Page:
White brittlebush (Encelia farinosa) is a drought-deciduous shrub, an adaptation to dry conditions. After rains the leaves emerge and flowers blossom. During dry times most of the leaves drop and the fat stems act as water reservoirs.
This member of the Sunflower Family (Asteraceae) is native to the deserts of SE California, S Nevada, SW Utah and Arizona as well as Baja and Northern Mexico. It inhabits rocky and gravelly slopes, valley floors and alluvial fans below 3,000 feet. White brittlebush requires full sun and is frost sensitive.
A low, branching, dome-shaped bush, white brittlebush stems are extremely brittle. The alternate leaves are light greyish green when young and mature to a silvery white color. They are simple, entire and ovate.
White brittlebush flowers look like sunflowers. The head is composed of 8 to 20 lemon yellow ray flowers and many darker yellow disk flowers. There are several flower heads on each leafless flower stalk. The yellowish flower stalks rise above the leaves. Each of the ray flowers has 2 lengthwise grooves leading to notches on the tip of the ray.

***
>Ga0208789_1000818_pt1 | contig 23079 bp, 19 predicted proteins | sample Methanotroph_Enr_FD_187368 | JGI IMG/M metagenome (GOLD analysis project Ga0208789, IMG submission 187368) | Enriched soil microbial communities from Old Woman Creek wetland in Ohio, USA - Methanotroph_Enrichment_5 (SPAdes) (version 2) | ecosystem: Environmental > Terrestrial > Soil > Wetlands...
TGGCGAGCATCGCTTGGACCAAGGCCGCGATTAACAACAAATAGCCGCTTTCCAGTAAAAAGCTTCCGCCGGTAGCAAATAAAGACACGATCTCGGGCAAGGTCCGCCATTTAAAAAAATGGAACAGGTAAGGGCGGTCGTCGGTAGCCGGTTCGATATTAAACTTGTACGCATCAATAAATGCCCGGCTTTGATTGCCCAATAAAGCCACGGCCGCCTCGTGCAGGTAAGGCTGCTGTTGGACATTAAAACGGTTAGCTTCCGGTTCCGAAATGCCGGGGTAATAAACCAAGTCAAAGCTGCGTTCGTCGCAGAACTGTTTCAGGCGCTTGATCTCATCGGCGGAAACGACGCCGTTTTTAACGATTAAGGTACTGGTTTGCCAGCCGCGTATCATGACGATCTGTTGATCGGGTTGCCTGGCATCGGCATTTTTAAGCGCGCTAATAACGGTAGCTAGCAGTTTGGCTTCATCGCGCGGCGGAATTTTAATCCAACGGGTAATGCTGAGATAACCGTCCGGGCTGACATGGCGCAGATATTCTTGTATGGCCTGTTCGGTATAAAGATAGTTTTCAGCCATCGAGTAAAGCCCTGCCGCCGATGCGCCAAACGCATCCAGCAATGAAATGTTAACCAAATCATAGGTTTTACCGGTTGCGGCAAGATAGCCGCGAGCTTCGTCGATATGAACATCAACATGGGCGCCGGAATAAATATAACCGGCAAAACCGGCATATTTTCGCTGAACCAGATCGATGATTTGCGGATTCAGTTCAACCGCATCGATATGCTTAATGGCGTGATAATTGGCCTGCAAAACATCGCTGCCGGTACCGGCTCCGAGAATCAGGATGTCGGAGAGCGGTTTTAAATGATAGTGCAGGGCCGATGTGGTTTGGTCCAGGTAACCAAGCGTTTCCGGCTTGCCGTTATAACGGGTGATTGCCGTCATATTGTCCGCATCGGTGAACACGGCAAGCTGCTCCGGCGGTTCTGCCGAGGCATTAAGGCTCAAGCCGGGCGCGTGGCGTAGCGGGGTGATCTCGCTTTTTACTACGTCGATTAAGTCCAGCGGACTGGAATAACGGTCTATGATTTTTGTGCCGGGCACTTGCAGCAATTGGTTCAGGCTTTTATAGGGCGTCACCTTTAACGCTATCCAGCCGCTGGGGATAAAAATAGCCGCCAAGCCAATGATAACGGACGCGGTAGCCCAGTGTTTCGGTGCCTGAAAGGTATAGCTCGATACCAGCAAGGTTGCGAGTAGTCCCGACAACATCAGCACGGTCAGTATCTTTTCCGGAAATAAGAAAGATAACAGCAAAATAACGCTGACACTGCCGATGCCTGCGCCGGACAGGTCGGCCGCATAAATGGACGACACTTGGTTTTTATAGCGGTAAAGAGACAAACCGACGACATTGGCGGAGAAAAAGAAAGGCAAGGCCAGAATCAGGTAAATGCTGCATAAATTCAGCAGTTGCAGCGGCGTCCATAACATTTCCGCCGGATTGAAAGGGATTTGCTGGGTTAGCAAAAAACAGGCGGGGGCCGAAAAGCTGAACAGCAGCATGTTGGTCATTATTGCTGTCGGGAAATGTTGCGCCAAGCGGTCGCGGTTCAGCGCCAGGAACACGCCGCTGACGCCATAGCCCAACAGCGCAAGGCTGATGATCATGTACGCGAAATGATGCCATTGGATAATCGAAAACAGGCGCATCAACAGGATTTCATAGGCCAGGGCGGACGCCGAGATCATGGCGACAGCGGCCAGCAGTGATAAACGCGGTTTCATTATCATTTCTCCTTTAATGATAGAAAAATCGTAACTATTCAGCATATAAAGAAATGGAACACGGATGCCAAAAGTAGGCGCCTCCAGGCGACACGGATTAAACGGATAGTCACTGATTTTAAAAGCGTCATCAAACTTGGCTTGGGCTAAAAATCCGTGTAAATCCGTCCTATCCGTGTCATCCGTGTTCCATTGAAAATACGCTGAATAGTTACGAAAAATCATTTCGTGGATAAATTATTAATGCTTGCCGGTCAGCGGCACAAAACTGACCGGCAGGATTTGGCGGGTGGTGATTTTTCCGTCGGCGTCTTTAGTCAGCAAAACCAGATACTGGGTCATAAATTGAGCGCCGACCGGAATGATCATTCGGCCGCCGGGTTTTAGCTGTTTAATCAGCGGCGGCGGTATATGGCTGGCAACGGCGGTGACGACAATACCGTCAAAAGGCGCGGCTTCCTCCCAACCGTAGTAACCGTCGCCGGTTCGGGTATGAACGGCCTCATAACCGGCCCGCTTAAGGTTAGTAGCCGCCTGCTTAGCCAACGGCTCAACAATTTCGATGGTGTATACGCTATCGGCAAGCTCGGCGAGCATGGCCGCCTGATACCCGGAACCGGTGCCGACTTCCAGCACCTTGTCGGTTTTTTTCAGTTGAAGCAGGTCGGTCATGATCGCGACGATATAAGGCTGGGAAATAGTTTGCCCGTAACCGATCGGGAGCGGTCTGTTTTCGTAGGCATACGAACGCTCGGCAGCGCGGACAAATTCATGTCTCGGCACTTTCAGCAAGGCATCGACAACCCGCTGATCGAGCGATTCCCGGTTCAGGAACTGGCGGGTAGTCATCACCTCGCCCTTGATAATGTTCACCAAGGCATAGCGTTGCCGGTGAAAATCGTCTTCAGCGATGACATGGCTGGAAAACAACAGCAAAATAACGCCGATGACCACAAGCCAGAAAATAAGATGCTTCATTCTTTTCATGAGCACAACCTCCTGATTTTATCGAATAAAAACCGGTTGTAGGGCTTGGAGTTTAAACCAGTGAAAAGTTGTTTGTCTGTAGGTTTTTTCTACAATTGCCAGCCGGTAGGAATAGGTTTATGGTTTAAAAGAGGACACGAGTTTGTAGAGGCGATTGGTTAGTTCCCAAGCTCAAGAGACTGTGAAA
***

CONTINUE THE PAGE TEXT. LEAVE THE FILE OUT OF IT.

The fruits are flattened achenes with hairs along the margins. The fruits have no pappus (bristles).
The stems of white brittlebush exude resin crystals. The early padres burned these crystals as incense. Another common name, incienso, refers to this use. Native Americans chewed the resin like gum, melted the resin to use as varnish and treated pains and toothache with warmed resin.
Cristoph Entzelt (1517 – 1583), a German historian, physician and naturalist is honored by the genus designation. (Christopher Encel is the Latinized version of his name.) In Latin the specific epithet means “mealy” and refers to the leaf surface.
These specimens were growing along California Route 178 near Salsberry Pass east of Shoshone CA.